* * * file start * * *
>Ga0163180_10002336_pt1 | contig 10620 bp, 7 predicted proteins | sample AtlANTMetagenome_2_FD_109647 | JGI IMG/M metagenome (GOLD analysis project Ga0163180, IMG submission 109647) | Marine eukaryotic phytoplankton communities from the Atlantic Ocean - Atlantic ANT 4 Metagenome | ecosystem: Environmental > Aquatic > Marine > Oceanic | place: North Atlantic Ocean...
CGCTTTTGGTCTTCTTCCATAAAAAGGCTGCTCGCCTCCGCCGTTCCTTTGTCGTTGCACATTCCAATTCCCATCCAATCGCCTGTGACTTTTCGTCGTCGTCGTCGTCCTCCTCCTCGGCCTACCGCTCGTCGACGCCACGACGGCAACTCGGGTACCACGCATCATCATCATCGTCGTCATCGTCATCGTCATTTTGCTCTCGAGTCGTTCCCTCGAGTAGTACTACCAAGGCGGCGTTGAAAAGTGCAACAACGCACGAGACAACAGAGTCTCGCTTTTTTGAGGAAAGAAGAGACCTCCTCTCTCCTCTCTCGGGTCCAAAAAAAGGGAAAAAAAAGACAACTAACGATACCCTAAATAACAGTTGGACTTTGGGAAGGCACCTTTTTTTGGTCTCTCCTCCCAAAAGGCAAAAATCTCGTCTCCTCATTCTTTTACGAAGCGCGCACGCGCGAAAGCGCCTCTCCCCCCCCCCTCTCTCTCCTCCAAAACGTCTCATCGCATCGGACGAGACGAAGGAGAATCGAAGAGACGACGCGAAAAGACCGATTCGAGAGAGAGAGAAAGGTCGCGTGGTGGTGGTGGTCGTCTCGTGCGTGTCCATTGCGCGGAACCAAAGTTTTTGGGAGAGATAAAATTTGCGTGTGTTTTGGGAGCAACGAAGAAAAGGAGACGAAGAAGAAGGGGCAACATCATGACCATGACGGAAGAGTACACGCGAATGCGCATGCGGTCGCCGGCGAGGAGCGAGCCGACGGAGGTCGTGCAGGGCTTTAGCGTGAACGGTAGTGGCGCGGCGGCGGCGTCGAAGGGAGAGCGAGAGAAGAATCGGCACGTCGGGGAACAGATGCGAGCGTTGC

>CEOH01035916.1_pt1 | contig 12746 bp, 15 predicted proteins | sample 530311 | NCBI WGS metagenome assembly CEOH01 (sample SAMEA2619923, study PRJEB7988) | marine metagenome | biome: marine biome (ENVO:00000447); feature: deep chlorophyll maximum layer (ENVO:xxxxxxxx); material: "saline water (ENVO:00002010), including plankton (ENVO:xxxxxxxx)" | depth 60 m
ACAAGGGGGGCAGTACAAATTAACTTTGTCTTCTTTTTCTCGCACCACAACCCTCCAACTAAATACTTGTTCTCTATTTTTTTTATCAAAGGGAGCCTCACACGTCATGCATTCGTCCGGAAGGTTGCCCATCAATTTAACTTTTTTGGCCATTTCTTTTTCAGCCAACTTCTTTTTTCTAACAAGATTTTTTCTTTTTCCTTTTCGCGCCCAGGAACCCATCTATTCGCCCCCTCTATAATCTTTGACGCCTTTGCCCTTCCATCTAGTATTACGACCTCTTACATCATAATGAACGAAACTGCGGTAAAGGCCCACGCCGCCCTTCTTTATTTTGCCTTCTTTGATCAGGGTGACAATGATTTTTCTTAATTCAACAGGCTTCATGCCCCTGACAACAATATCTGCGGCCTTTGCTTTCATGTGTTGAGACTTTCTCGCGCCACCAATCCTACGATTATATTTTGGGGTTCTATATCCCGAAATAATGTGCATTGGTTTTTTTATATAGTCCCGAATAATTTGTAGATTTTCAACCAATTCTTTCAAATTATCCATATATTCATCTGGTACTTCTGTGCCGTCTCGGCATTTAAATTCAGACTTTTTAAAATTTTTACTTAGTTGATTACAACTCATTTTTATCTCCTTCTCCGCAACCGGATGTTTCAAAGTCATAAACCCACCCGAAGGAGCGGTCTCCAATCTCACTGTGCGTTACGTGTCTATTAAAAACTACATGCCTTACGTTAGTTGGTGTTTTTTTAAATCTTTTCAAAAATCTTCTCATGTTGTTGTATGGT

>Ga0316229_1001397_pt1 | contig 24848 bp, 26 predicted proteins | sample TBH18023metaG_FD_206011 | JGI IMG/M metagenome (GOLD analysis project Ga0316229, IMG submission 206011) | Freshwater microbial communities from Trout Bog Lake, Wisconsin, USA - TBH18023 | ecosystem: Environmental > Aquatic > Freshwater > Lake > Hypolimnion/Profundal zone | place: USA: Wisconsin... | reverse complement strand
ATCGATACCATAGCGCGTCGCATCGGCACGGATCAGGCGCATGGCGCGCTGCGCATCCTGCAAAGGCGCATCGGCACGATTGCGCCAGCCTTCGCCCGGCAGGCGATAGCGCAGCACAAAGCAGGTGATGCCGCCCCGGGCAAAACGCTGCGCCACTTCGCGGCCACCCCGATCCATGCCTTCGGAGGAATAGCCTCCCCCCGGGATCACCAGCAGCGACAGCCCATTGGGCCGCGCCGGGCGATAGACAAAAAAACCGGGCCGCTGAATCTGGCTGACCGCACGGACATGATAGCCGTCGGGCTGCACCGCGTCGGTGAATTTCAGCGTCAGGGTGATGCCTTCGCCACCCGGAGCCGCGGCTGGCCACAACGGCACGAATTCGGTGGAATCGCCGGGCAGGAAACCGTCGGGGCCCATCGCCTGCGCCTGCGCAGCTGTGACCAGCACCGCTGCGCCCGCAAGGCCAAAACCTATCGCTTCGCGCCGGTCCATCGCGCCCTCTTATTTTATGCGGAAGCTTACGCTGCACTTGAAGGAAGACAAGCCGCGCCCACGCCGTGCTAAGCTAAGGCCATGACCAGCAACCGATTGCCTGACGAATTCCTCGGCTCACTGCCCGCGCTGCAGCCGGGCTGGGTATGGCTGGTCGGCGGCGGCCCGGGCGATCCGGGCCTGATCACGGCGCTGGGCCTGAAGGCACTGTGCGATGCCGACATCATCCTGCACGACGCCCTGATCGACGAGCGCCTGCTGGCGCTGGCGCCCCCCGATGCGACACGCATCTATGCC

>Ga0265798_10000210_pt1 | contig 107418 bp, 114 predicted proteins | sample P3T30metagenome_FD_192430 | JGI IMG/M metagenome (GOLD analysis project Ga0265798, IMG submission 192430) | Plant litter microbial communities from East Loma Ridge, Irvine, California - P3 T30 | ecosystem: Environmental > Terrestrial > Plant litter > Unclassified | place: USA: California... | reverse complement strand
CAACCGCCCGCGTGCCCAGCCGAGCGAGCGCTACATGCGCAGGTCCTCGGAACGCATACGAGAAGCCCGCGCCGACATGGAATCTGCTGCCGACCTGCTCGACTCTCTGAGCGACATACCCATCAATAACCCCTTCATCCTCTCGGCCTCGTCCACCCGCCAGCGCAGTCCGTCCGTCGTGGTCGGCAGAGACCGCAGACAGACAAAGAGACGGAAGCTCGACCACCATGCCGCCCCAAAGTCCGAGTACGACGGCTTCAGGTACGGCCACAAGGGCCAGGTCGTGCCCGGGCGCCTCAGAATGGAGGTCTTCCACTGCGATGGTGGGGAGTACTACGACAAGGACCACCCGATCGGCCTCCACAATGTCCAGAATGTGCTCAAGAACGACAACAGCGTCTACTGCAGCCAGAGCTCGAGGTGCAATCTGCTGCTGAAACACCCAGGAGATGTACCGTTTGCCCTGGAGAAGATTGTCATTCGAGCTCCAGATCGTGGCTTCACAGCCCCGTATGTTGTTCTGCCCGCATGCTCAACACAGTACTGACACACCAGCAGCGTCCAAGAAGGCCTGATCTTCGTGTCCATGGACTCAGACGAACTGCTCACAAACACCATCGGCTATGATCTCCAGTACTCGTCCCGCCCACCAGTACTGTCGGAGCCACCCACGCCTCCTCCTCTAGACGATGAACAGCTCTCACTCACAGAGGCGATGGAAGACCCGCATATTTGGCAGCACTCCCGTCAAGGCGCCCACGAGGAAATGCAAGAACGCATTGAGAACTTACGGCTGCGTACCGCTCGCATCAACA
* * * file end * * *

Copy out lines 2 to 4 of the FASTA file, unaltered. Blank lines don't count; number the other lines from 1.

CGCTTTTGGTCTTCTTCCATAAAAAGGCTGCTCGCCTCCGCCGTTCCTTTGTCGTTGCACATTCCAATTCCCATCCAATCGCCTGTGACTTTTCGTCGTCGTCGTCGTCCTCCTCCTCGGCCTACCGCTCGTCGACGCCACGACGGCAACTCGGGTACCACGCATCATCATCATCGTCGTCATCGTCATCGTCATTTTGCTCTCGAGTCGTTCCCTCGAGTAGTACTACCAAGGCGGCGTTGAAAAGTGCAACAACGCACGAGACAACAGAGTCTCGCTTTTTTGAGGAAAGAAGAGACCTCCTCTCTCCTCTCTCGGGTCCAAAAAAAGGGAAAAAAAAGACAACTAACGATACCCTAAATAACAGTTGGACTTTGGGAAGGCACCTTTTTTTGGTCTCTCCTCCCAAAAGGCAAAAATCTCGTCTCCTCATTCTTTTACGAAGCGCGCACGCGCGAAAGCGCCTCTCCCCCCCCCCTCTCTCTCCTCCAAAACGTCTCATCGCATCGGACGAGACGAAGGAGAATCGAAGAGACGACGCGAAAAGACCGATTCGAGAGAGAGAGAAAGGTCGCGTGGTGGTGGTGGTCGTCTCGTGCGTGTCCATTGCGCGGAACCAAAGTTTTTGGGAGAGATAAAATTTGCGTGTGTTTTGGGAGCAACGAAGAAAAGGAGACGAAGAAGAAGGGGCAACATCATGACCATGACGGAAGAGTACACGCGAATGCGCATGCGGTCGCCGGCGAGGAGCGAGCCGACGGAGGTCGTGCAGGGCTTTAGCGTGAACGGTAGTGGCGCGGCGGCGGCGTCGAAGGGAGAGCGAGAGAAGAATCGGCACGTCGGGGAACAGATGCGAGCGTTGC

>CEOH01035916.1_pt1 | contig 12746 bp, 15 predicted proteins | sample 530311 | NCBI WGS metagenome assembly CEOH01 (sample SAMEA2619923, study PRJEB7988) | marine metagenome | biome: marine biome (ENVO:00000447); feature: deep chlorophyll maximum layer (ENVO:xxxxxxxx); material: "saline water (ENVO:00002010), including plankton (ENVO:xxxxxxxx)" | depth 60 m
ACAAGGGGGGCAGTACAAATTAACTTTGTCTTCTTTTTCTCGCACCACAACCCTCCAACTAAATACTTGTTCTCTATTTTTTTTATCAAAGGGAGCCTCACACGTCATGCATTCGTCCGGAAGGTTGCCCATCAATTTAACTTTTTTGGCCATTTCTTTTTCAGCCAACTTCTTTTTTCTAACAAGATTTTTTCTTTTTCCTTTTCGCGCCCAGGAACCCATCTATTCGCCCCCTCTATAATCTTTGACGCCTTTGCCCTTCCATCTAGTATTACGACCTCTTACATCATAATGAACGAAACTGCGGTAAAGGCCCACGCCGCCCTTCTTTATTTTGCCTTCTTTGATCAGGGTGACAATGATTTTTCTTAATTCAACAGGCTTCATGCCCCTGACAACAATATCTGCGGCCTTTGCTTTCATGTGTTGAGACTTTCTCGCGCCACCAATCCTACGATTATATTTTGGGGTTCTATATCCCGAAATAATGTGCATTGGTTTTTTTATATAGTCCCGAATAATTTGTAGATTTTCAACCAATTCTTTCAAATTATCCATATATTCATCTGGTACTTCTGTGCCGTCTCGGCATTTAAATTCAGACTTTTTAAAATTTTTACTTAGTTGATTACAACTCATTTTTATCTCCTTCTCCGCAACCGGATGTTTCAAAGTCATAAACCCACCCGAAGGAGCGGTCTCCAATCTCACTGTGCGTTACGTGTCTATTAAAAACTACATGCCTTACGTTAGTTGGTGTTTTTTTAAATCTTTTCAAAAATCTTCTCATGTTGTTGTATGGT